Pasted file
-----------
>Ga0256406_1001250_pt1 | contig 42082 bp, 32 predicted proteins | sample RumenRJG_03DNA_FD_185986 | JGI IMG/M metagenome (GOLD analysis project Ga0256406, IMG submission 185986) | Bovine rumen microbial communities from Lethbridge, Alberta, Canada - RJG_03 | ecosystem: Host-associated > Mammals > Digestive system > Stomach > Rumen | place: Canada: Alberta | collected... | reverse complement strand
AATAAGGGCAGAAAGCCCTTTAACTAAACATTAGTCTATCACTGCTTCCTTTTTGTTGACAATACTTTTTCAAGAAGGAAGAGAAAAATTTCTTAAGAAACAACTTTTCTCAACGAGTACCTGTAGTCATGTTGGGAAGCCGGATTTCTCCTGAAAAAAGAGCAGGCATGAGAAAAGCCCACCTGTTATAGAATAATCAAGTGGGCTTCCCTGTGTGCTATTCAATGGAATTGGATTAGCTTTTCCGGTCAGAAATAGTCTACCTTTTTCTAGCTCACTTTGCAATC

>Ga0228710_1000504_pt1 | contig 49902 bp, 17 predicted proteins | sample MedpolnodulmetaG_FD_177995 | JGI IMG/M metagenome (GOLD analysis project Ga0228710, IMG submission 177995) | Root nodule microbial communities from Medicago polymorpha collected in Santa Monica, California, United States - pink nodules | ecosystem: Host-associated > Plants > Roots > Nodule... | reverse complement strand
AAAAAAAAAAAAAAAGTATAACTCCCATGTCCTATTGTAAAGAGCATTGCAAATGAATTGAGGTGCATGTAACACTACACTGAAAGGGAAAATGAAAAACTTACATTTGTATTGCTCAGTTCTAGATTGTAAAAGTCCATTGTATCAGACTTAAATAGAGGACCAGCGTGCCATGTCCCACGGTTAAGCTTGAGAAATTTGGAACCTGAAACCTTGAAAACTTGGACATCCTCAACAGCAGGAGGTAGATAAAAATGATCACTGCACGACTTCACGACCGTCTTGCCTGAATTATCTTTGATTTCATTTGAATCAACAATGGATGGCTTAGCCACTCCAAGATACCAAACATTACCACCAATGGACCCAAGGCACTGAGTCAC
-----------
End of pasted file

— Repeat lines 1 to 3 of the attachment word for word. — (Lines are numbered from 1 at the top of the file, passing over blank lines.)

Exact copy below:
>Ga0256406_1001250_pt1 | contig 42082 bp, 32 predicted proteins | sample RumenRJG_03DNA_FD_185986 | JGI IMG/M metagenome (GOLD analysis project Ga0256406, IMG submission 185986) | Bovine rumen microbial communities from Lethbridge, Alberta, Canada - RJG_03 | ecosystem: Host-associated > Mammals > Digestive system > Stomach > Rumen | place: Canada: Alberta | collected... | reverse complement strand
AATAAGGGCAGAAAGCCCTTTAACTAAACATTAGTCTATCACTGCTTCCTTTTTGTTGACAATACTTTTTCAAGAAGGAAGAGAAAAATTTCTTAAGAAACAACTTTTCTCAACGAGTACCTGTAGTCATGTTGGGAAGCCGGATTTCTCCTGAAAAAAGAGCAGGCATGAGAAAAGCCCACCTGTTATAGAATAATCAAGTGGGCTTCCCTGTGTGCTATTCAATGGAATTGGATTAGCTTTTCCGGTCAGAAATAGTCTACCTTTTTCTAGCTCACTTTGCAATC

>Ga0228710_1000504_pt1 | contig 49902 bp, 17 predicted proteins | sample MedpolnodulmetaG_FD_177995 | JGI IMG/M metagenome (GOLD analysis project Ga0228710, IMG submission 177995) | Root nodule microbial communities from Medicago polymorpha collected in Santa Monica, California, United States - pink nodules | ecosystem: Host-associated > Plants > Roots > Nodule... | reverse complement strand